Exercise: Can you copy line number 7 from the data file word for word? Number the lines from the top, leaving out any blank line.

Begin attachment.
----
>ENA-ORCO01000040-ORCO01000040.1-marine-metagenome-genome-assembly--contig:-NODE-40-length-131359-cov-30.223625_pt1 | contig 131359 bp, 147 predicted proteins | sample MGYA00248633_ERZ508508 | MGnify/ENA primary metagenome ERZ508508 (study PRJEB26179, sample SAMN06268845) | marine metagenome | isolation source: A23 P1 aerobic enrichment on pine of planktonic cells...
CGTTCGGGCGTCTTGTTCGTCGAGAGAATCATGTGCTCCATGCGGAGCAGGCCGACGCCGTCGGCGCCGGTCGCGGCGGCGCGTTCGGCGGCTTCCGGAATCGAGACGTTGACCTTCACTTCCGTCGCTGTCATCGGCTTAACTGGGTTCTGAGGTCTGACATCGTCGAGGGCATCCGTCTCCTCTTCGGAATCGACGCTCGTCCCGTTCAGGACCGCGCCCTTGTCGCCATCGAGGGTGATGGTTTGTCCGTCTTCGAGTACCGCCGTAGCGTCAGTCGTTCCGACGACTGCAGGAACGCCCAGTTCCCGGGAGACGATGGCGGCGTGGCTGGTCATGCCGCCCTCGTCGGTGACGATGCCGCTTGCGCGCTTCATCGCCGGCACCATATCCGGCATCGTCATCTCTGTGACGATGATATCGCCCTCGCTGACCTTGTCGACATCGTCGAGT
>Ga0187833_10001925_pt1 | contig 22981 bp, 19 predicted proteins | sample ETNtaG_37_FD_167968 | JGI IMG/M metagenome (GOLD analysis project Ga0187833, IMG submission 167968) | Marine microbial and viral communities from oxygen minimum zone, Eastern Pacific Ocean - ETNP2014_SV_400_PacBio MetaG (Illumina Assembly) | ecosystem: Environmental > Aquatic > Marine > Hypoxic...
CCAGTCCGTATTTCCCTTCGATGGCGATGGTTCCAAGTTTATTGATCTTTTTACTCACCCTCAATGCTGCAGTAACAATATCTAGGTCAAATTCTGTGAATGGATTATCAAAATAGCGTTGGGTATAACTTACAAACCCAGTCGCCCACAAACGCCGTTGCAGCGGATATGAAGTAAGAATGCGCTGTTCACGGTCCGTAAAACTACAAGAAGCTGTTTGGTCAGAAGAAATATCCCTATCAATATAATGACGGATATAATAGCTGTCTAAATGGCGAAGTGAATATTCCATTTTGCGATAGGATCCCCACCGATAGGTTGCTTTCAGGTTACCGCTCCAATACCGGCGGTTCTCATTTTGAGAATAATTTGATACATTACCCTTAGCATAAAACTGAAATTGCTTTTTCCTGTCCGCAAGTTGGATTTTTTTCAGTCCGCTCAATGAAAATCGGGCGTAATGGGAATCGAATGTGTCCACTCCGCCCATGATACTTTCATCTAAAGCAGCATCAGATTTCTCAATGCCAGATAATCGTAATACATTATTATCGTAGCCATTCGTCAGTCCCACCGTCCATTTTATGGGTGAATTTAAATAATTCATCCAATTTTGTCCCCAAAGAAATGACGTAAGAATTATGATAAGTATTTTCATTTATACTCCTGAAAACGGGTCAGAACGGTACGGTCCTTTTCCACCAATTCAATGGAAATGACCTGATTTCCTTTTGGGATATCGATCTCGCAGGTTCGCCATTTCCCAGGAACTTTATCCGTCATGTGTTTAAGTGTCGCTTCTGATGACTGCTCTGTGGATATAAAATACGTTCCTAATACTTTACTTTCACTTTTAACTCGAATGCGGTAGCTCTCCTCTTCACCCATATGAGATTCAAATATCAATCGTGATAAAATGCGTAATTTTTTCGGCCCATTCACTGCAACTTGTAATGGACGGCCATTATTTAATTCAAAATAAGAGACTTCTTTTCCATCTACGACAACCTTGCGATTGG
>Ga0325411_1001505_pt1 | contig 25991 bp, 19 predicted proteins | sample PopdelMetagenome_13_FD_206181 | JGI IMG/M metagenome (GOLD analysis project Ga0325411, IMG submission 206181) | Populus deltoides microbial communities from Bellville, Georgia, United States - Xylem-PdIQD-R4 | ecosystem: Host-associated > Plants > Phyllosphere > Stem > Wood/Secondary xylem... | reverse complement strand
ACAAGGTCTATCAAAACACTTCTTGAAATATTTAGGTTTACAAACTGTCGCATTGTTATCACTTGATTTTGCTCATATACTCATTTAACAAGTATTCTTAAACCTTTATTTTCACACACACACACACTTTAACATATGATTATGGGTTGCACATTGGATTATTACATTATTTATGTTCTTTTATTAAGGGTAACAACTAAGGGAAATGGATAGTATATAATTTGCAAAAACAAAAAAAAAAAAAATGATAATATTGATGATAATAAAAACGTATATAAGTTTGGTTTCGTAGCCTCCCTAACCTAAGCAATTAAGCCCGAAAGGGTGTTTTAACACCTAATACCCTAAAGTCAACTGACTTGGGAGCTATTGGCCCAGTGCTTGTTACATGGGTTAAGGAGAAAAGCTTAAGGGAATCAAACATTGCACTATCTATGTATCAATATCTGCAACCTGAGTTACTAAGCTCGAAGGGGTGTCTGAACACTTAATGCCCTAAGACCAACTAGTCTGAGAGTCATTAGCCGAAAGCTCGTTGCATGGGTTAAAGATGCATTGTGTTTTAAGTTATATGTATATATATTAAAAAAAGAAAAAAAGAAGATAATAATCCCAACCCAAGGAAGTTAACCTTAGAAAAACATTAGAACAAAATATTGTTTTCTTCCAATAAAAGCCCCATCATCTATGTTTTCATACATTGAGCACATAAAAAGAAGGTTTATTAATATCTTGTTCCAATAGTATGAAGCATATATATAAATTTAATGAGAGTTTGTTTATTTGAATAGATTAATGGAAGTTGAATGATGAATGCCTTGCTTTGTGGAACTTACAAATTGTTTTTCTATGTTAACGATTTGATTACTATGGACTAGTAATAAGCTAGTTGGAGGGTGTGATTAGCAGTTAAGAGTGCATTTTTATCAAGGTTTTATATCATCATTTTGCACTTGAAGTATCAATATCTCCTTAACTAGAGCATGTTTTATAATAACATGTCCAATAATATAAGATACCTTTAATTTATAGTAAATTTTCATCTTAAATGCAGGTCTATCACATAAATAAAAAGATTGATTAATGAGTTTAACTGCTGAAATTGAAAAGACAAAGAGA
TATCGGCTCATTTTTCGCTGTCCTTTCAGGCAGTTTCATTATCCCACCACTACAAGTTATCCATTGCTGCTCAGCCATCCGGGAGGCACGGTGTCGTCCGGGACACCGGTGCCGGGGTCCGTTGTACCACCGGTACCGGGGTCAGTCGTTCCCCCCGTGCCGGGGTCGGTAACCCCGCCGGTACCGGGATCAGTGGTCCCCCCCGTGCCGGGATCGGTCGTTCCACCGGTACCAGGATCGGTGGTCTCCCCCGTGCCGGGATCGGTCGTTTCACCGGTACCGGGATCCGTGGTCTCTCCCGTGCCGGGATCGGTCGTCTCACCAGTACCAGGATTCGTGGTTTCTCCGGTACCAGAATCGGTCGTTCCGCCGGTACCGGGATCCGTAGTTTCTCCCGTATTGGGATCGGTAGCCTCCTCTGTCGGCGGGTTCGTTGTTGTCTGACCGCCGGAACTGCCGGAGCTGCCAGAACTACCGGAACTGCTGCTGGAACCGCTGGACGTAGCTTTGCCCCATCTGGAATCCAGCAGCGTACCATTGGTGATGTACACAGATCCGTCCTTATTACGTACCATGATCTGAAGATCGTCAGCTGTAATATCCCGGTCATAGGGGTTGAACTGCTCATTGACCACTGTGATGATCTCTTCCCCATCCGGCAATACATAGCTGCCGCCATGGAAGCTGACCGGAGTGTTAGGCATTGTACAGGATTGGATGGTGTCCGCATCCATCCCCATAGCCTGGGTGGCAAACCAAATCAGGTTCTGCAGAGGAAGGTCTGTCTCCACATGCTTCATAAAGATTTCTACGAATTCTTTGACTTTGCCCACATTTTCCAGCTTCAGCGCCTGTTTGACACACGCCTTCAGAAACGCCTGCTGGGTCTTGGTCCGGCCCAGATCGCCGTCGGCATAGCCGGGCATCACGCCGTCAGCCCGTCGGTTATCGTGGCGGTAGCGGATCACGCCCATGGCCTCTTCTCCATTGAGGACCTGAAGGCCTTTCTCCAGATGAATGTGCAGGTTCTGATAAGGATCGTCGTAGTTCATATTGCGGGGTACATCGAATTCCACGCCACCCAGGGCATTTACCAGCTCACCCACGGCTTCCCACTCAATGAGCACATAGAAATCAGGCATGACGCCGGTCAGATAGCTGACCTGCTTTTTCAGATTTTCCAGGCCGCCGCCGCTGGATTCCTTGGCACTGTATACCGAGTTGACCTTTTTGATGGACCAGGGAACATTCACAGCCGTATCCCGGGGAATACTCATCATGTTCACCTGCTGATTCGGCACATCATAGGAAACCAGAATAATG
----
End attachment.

TATCGGCTCATTTTTCGCTGTCCTTTCAGGCAGTTTCATTATCCCACCACTACAAGTTATCCATTGCTGCTCAGCCATCCGGGAGGCACGGTGTCGTCCGGGACACCGGTGCCGGGGTCCGTTGTACCACCGGTACCGGGGTCAGTCGTTCCCCCCGTGCCGGGGTCGGTAACCCCGCCGGTACCGGGATCAGTGGTCCCCCCCGTGCCGGGATCGGTCGTTCCACCGGTACCAGGATCGGTGGTCTCCCCCGTGCCGGGATCGGTCGTTTCACCGGTACCGGGATCCGTGGTCTCTCCCGTGCCGGGATCGGTCGTCTCACCAGTACCAGGATTCGTGGTTTCTCCGGTACCAGAATCGGTCGTTCCGCCGGTACCGGGATCCGTAGTTTCTCCCGTATTGGGATCGGTAGCCTCCTCTGTCGGCGGGTTCGTTGTTGTCTGACCGCCGGAACTGCCGGAGCTGCCAGAACTACCGGAACTGCTGCTGGAACCGCTGGACGTAGCTTTGCCCCATCTGGAATCCAGCAGCGTACCATTGGTGATGTACACAGATCCGTCCTTATTACGTACCATGATCTGAAGATCGTCAGCTGTAATATCCCGGTCATAGGGGTTGAACTGCTCATTGACCACTGTGATGATCTCTTCCCCATCCGGCAATACATAGCTGCCGCCATGGAAGCTGACCGGAGTGTTAGGCATTGTACAGGATTGGATGGTGTCCGCATCCATCCCCATAGCCTGGGTGGCAAACCAAATCAGGTTCTGCAGAGGAAGGTCTGTCTCCACATGCTTCATAAAGATTTCTACGAATTCTTTGACTTTGCCCACATTTTCCAGCTTCAGCGCCTGTTTGACACACGCCTTCAGAAACGCCTGCTGGGTCTTGGTCCGGCCCAGATCGCCGTCGGCATAGCCGGGCATCACGCCGTCAGCCCGTCGGTTATCGTGGCGGTAGCGGATCACGCCCATGGCCTCTTCTCCATTGAGGACCTGAAGGCCTTTCTCCAGATGAATGTGCAGGTTCTGATAAGGATCGTCGTAGTTCATATTGCGGGGTACATCGAATTCCACGCCACCCAGGGCATTTACCAGCTCACCCACGGCTTCCCACTCAATGAGCACATAGAAATCAGGCATGACGCCGGTCAGATAGCTGACCTGCTTTTTCAGATTTTCCAGGCCGCCGCCGCTGGATTCCTTGGCACTGTATACCGAGTTGACCTTTTTGATGGACCAGGGAACATTCACAGCCGTATCCCGGGGAATACTCATCATGTTCACCTGCTGATTCGGCACATCATAGGAAACCAGAATAATG